UNDERSTANDING STUDENT LOAN INTEREST RATES
Student loans seem like a necessary evil, one you grudgingly accept to move forward in getting your degree. While they do provide the opportunity to pursue higher education, it is extremely important to understand exactly what makes them so tricky. Taking out a loan for school is one thing. Paying the interest rate that compounds over time are something else. It’s important to understand how interest rates on student loans are broken down and to have an accurate idea of what it will take to pay them back.
The two different loans are federal and private. There are pros and cons to both, so it’s important to be fully aware of what you’re getting yourself into and how it’s going to impact you in the years that follow your graduation.
First things first; let’s understand the difference between federal and private student loans. Federal loans are provided by the government. Private loans are issued by a lender, usually a bank, state agency, or school. The biggest difference is that the interest rate on federal loans are fixed and standardized across the states, though they can vary year to year. The other benefit that comes with federal loans is that they have an income-driven repayment plan. On the flip side, the terms and conditions of private loans are set by each organization.
Now, there are three types of federal student loans:
- Direct Subsidized Loans are borrowed through the Direct Loans program and offer a low, fixed interest rate and flexible repayment terms.
- Direct Unsubsidized Loans is similar to direct subsidized loans with the exception that students don’t need to demonstrate financial need to qualify.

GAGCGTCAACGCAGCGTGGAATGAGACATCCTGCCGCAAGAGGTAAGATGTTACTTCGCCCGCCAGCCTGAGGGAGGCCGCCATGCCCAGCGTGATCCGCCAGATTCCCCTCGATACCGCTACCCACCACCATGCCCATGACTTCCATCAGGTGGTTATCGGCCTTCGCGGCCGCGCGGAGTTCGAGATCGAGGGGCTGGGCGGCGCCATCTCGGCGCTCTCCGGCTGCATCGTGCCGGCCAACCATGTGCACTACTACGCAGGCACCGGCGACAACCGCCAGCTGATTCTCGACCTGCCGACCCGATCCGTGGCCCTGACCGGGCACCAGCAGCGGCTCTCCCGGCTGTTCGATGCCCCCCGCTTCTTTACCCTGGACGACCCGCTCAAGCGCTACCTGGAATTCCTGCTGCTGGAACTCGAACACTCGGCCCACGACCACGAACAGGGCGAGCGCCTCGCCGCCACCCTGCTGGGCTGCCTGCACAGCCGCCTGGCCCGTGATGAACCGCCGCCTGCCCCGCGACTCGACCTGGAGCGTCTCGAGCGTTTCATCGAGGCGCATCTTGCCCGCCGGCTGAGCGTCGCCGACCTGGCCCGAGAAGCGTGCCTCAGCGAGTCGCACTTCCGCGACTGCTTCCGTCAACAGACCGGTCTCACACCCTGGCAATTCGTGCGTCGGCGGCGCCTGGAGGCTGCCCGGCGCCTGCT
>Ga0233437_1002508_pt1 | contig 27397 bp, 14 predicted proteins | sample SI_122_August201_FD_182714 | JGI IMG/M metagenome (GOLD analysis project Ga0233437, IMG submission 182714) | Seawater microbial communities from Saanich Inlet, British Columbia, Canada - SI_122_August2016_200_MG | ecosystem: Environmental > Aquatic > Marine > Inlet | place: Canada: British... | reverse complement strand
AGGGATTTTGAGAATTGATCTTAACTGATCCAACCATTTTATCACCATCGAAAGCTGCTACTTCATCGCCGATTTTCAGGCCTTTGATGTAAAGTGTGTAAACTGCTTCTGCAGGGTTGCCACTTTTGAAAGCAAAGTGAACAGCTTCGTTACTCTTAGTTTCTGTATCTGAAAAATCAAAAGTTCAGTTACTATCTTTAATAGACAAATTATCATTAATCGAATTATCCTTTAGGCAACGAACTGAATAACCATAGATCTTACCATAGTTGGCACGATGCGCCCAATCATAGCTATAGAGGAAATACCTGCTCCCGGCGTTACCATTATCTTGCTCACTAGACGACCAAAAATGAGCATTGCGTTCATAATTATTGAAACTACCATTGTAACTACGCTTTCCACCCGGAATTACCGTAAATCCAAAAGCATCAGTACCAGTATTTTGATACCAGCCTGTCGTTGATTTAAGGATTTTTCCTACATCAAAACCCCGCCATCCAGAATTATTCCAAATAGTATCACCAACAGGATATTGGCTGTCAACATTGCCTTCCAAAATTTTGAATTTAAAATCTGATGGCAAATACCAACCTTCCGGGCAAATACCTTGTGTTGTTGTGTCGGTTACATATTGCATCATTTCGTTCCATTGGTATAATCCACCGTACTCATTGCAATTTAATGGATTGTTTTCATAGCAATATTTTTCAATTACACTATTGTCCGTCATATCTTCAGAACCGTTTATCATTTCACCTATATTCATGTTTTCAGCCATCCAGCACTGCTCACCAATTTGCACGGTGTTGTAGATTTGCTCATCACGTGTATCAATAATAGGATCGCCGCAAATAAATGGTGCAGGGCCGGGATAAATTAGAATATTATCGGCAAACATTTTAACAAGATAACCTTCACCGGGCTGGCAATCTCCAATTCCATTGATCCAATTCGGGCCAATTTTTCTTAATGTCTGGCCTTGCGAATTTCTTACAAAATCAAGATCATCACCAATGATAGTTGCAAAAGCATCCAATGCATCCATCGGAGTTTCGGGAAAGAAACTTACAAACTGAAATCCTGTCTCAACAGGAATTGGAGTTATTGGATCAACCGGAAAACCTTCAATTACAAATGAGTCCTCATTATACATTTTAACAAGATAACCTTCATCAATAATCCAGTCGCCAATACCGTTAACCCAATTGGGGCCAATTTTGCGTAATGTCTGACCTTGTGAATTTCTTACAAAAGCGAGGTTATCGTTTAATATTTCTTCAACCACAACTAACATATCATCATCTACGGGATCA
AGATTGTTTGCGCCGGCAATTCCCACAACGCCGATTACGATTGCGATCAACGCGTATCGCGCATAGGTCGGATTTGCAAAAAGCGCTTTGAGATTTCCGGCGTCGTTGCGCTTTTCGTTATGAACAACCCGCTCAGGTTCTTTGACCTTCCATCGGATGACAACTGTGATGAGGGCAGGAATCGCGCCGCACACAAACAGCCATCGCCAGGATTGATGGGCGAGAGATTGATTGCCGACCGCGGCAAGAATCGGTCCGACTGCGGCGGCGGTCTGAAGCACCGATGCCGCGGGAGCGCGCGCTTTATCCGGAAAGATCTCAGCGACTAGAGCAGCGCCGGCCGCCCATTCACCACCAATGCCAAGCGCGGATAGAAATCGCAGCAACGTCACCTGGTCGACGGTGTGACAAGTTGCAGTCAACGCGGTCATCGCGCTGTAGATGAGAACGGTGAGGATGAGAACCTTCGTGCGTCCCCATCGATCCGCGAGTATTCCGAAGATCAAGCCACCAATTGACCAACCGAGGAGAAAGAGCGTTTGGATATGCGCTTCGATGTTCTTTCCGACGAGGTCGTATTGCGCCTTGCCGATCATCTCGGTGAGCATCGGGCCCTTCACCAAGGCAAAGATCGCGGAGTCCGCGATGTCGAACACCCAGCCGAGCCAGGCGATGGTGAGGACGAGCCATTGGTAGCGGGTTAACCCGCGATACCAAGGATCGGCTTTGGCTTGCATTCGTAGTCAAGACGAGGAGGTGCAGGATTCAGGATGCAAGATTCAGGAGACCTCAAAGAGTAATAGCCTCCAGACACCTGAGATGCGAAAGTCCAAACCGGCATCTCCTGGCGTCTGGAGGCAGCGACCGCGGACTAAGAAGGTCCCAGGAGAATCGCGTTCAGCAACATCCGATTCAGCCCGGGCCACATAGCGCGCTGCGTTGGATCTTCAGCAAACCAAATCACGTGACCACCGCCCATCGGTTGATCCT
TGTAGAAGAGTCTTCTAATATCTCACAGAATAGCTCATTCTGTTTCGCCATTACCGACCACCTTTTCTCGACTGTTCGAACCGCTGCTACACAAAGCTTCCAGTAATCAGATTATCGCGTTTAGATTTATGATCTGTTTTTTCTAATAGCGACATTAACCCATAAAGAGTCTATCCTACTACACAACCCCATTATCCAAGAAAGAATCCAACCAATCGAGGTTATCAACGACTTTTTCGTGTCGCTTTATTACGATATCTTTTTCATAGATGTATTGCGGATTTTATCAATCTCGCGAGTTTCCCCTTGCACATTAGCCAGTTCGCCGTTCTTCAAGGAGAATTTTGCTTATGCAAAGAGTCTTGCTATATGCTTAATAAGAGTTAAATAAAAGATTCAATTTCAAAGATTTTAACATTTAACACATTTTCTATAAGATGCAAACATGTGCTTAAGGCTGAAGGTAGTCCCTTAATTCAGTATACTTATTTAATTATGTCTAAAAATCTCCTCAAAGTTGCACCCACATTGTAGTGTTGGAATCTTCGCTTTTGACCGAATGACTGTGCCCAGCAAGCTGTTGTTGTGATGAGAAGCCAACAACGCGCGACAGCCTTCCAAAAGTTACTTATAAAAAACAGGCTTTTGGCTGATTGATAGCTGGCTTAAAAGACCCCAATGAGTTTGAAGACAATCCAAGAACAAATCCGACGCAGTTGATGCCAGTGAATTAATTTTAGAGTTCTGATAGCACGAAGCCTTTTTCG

- Direct PLUS Loans are loans for graduate degrees.
Private loans have more variables to consider.
They usually come with two interest rate options. The first is a fixed rate which provides predictable monthly payments. The second option is variable rates that may go up or down depending on the loan’s index. Private loans also offer a variety of payment options, including the ability to make fixed or interest-only payments while in school, which helps lower the total cost after graduation. They also provide flexibility in that they can be taken out by a student so long as they have a cosigner.
While all the different loan options may seem complicated, it’s worth investing the time into learning about your different options. There are sites like salliemae.com that explains it in far more detail. At the end of the day, the right option is out there. Just be sure to do your homework…so that you get the right loan to get to class and receive real homework.